Hide in Plain Sight: the Hollywood blacklistees in film and television 1950-2002
Paul Buhle and D
There was little honour among artists in Hollywood from 1947 to 1954. The likes of Gary Cooper and Ronald Reagan lined up before the House Un-American Activities Committee to snitch and rat on those of their colleagues they knew had communist sympathies. American cinema suffered greatly as a result, with studios backing off from controversial themes for fear of being tarnished as Bolsheviks. The human costs of the Red Scare were also immense. Hundreds of writers, directors, actors and technicians found their lives turned upside down. Some, such as Bertolt Brecht, Joseph Losey and Carl Foremen, fled to Europe. Others took to the bottle. A few, bitter and crushed, killed themselves.
However, according to Hide in Plain Sight, the revelatory new study by Paul Buhle and Dave Wagner, this litany of sorrows wasn't the whole story. Many of the blacklistees migrated to television, at that very point during the 1950s when it was emerging as the dominant form of public entertainment. The TV studios, as likely to be based in New York as in LA, were hungry for new, less melodramatic talent. Decamped performers, a number of whom had been educated in the method style of acting, displayed an unprecedented edgy intensity; writers tended to return to themes of social justice; directors gave their programmes, whether sitcoms or action dramas, a realism that had rarely before been seen on the box.
Every film script in Hollywood was raked over for the slightest hint of subversion. Yet the censors didn't spot the liberal values being cathode-rayed directly into suburban living rooms. One of the most popular series of the decade was a set of fictionalised historical dramas called You Are There. Scripted by writers such as Walter Bernstein and Abraham Polonsky (in 1951 an Illinois congressman once described the latter as "a very dangerous citizen"), these half-hour programmes focused on martyrs such as Socrates, Galileo and Joan of Arc; celebrated liberty through their treatments of the Salem trials and the Scopes "monkey" trial of 1925; and introduced viewers to the work of Sigmund Freud and to the New Orleans roots of jazz. Among the actors - none of them right-wing lackeys - who went on to even greater things were Paul Newman, Rod Steiger and John Cassavetes.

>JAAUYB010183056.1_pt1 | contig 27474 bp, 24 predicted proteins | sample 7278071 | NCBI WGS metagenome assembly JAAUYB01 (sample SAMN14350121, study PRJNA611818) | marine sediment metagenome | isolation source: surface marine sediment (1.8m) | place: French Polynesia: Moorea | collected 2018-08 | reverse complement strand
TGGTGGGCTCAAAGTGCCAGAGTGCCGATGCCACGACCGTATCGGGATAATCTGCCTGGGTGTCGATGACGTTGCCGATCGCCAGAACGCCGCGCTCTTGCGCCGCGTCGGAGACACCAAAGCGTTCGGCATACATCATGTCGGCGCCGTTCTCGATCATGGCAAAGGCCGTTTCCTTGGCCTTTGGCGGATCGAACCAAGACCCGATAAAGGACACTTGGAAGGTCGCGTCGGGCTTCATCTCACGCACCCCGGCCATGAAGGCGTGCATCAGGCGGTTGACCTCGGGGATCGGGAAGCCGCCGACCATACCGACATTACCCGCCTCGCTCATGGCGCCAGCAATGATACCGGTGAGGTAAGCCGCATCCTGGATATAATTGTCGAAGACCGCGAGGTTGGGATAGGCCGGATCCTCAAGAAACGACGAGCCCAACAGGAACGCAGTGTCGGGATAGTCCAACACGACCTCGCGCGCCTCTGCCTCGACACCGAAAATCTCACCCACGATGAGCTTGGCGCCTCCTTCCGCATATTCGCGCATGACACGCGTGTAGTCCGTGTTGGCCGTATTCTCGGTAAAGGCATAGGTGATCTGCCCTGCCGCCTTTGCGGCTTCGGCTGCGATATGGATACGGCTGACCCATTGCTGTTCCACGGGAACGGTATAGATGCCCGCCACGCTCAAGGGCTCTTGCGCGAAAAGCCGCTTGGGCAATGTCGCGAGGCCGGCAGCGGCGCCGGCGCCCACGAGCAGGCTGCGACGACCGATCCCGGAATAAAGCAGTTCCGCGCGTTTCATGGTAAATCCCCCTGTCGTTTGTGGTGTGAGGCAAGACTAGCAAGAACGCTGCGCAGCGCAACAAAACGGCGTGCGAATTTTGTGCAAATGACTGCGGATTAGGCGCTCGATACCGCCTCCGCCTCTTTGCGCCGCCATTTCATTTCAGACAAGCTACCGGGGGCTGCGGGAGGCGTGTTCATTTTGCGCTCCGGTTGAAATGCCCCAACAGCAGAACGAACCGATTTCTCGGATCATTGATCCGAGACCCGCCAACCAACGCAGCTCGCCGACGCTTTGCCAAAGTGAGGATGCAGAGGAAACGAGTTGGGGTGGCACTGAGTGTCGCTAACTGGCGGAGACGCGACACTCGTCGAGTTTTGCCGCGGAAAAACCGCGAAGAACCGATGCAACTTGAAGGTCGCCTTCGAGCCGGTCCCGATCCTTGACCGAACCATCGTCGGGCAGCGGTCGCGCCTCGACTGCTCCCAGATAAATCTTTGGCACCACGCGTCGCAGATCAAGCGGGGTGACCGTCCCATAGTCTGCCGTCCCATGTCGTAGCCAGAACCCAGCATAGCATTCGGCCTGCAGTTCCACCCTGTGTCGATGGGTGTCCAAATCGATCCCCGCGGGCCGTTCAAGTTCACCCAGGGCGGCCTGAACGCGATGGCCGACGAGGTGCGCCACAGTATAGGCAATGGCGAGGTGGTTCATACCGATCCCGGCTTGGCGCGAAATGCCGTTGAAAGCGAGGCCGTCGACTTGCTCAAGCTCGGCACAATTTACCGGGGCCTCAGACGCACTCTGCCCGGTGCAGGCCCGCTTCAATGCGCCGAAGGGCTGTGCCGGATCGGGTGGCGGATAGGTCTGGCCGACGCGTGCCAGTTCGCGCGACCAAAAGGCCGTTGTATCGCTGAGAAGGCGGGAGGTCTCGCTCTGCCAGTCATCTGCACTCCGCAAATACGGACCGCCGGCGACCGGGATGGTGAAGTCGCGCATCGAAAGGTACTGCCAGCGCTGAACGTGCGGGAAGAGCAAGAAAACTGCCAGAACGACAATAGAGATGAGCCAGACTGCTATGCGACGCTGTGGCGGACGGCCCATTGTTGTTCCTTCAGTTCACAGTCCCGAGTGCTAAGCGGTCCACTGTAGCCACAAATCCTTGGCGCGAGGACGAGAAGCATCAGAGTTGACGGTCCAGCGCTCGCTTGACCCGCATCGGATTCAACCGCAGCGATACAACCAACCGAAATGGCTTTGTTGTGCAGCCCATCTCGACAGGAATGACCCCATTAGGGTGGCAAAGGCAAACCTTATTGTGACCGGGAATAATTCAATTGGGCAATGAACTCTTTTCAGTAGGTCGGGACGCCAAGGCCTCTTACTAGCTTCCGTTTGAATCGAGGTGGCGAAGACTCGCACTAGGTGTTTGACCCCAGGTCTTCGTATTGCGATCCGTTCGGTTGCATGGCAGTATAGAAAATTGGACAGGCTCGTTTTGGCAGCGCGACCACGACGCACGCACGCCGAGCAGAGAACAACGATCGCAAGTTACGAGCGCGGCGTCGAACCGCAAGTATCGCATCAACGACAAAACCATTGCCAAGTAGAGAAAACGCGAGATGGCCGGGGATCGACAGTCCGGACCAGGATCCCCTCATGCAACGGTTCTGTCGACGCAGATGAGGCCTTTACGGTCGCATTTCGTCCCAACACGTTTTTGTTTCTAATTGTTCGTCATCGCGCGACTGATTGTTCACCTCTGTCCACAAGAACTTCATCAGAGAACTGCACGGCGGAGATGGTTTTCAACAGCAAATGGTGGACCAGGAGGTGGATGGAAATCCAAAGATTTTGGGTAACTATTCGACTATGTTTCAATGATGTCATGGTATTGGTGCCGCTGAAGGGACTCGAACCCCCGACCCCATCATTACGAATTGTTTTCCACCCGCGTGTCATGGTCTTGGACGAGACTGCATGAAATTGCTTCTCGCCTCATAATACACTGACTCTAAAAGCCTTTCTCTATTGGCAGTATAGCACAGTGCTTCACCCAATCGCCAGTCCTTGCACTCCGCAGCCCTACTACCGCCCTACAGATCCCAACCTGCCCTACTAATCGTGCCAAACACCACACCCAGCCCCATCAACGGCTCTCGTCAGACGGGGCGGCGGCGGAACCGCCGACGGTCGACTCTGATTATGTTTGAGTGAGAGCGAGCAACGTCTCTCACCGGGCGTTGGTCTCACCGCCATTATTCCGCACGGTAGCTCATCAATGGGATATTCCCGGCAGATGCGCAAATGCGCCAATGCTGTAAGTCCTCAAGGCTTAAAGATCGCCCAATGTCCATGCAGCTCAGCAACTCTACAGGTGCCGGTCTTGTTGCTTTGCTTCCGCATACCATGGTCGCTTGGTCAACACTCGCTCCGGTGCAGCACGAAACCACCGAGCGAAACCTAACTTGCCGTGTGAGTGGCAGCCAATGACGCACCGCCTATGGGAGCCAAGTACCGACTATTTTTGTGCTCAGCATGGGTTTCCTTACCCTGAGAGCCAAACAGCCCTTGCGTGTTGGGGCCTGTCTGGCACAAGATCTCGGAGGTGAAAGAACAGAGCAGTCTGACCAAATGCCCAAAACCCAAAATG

Freedom, people-power, the cruelty of the rich and the clergy - these motifs were also commonly found in The Adventures of Robin Hood (1956-1958), the rollicking series starring Richard Greene in the lead role that became the first-ever British television hit in the United States. Many of the scripts were written by outcast luminaries such as Ring Lardner Jr and Waldo Salt, and featured storylines far more socially and politically rooted than those in previous versions starring Douglas Fairbanks and Errol Flynn. Audiences saw Robin Hood saving Jewish merchants in York and women condemned as witches to the stake. The programme was so successful that companion series were commissioned: the makers of The Adventures of Sir Lancelot even asked an Oxford University Marxist group to supply them with analyses of eighth-century English politics.
Hide in Plain Sight bristles with the tales of those brave idealists who, often working pseudonymously, sought to offer alternatives to the sanitised, dissent-free, "organisation man" hegemony of cold war Hollywood. Adding fuel to the radical flame stoked by Popular Frontists such as Ben Shahn, Marc Blitzstein and Clifford Odets, they vitalised the western and sci-fi genres, utilised European neo-realism, created masterpieces such as Twelve Angry Men (subsequently made into a film), and even helped to shape the beginnings of animal rights consciousness through Lassie, Born Free and Daktari.
The blacklistees also went on to reinvigorate American cinema. Waldo Salt brought his own experiences of isolation and alienation to the landmark Midnight Cowboy. Michael Wilson, writer of A Place in the Sun, a film Charlie Chaplin described as the best he'd ever seen, ironically paraphrased Brecht who had commented that appearing before the House Un-American Activities Committee was akin to "a zoologist being cross-examined by apes", by writing the wildly successful Planet of the Apes.
Buhle and Wagner's book is energetically written, fastidiously researched and endlessly diverting. It is a fitting culmination to their Radical Hollywood trilogy. Published four years after the turncoat Elia Kazan received a lifetime achievement Oscar, it honours those artists who believed that moving images should aim to show us the world, transform it even, rather than blind us to it. If only there were more than a handful of people in Hollywood today who thought the same.
Sukhdev Sandhu is the author of London Calling: how black and Asian artists imagined a city (HarperCollins)